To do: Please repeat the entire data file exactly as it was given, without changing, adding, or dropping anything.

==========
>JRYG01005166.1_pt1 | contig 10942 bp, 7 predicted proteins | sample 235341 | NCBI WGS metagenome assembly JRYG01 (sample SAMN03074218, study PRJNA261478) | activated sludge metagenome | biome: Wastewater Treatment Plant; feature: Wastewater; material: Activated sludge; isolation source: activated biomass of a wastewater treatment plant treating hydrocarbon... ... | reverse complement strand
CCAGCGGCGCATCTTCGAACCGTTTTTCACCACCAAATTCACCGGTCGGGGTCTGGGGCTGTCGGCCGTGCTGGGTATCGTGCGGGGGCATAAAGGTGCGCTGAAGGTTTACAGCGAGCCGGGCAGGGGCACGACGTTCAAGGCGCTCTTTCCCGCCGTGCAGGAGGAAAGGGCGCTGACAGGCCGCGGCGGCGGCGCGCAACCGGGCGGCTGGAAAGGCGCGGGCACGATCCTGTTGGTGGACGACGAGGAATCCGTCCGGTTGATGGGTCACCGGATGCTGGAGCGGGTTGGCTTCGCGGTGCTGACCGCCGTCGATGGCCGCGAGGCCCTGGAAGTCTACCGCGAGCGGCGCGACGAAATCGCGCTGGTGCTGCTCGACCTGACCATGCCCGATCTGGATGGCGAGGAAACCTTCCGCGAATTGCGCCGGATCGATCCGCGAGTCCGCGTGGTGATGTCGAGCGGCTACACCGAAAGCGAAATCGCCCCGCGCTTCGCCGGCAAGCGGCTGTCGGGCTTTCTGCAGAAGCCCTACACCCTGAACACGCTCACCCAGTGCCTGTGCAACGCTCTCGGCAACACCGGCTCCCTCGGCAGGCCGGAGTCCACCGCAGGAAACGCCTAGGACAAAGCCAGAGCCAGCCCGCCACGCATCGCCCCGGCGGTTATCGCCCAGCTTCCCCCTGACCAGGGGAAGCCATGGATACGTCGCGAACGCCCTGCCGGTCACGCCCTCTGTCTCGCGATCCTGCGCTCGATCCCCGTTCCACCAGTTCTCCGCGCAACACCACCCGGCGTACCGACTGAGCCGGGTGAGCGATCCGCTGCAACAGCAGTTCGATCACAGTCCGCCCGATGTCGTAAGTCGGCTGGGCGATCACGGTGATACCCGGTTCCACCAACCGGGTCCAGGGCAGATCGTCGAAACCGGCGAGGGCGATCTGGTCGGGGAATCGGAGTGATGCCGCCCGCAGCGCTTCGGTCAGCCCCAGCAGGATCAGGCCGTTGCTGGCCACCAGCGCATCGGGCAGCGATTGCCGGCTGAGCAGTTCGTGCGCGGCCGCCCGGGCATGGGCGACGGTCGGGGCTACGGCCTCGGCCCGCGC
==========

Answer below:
>JRYG01005166.1_pt1 | contig 10942 bp, 7 predicted proteins | sample 235341 | NCBI WGS metagenome assembly JRYG01 (sample SAMN03074218, study PRJNA261478) | activated sludge metagenome | biome: Wastewater Treatment Plant; feature: Wastewater; material: Activated sludge; isolation source: activated biomass of a wastewater treatment plant treating hydrocarbon... ... | reverse complement strand
CCAGCGGCGCATCTTCGAACCGTTTTTCACCACCAAATTCACCGGTCGGGGTCTGGGGCTGTCGGCCGTGCTGGGTATCGTGCGGGGGCATAAAGGTGCGCTGAAGGTTTACAGCGAGCCGGGCAGGGGCACGACGTTCAAGGCGCTCTTTCCCGCCGTGCAGGAGGAAAGGGCGCTGACAGGCCGCGGCGGCGGCGCGCAACCGGGCGGCTGGAAAGGCGCGGGCACGATCCTGTTGGTGGACGACGAGGAATCCGTCCGGTTGATGGGTCACCGGATGCTGGAGCGGGTTGGCTTCGCGGTGCTGACCGCCGTCGATGGCCGCGAGGCCCTGGAAGTCTACCGCGAGCGGCGCGACGAAATCGCGCTGGTGCTGCTCGACCTGACCATGCCCGATCTGGATGGCGAGGAAACCTTCCGCGAATTGCGCCGGATCGATCCGCGAGTCCGCGTGGTGATGTCGAGCGGCTACACCGAAAGCGAAATCGCCCCGCGCTTCGCCGGCAAGCGGCTGTCGGGCTTTCTGCAGAAGCCCTACACCCTGAACACGCTCACCCAGTGCCTGTGCAACGCTCTCGGCAACACCGGCTCCCTCGGCAGGCCGGAGTCCACCGCAGGAAACGCCTAGGACAAAGCCAGAGCCAGCCCGCCACGCATCGCCCCGGCGGTTATCGCCCAGCTTCCCCCTGACCAGGGGAAGCCATGGATACGTCGCGAACGCCCTGCCGGTCACGCCCTCTGTCTCGCGATCCTGCGCTCGATCCCCGTTCCACCAGTTCTCCGCGCAACACCACCCGGCGTACCGACTGAGCCGGGTGAGCGATCCGCTGCAACAGCAGTTCGATCACAGTCCGCCCGATGTCGTAAGTCGGCTGGGCGATCACGGTGATACCCGGTTCCACCAACCGGGTCCAGGGCAGATCGTCGAAACCGGCGAGGGCGATCTGGTCGGGGAATCGGAGTGATGCCGCCCGCAGCGCTTCGGTCAGCCCCAGCAGGATCAGGCCGTTGCTGGCCACCAGCGCATCGGGCAGCGATTGCCGGCTGAGCAGTTCGTGCGCGGCCGCCCGGGCATGGGCGACGGTCGGGGCTACGGCCTCGGCCCGCGC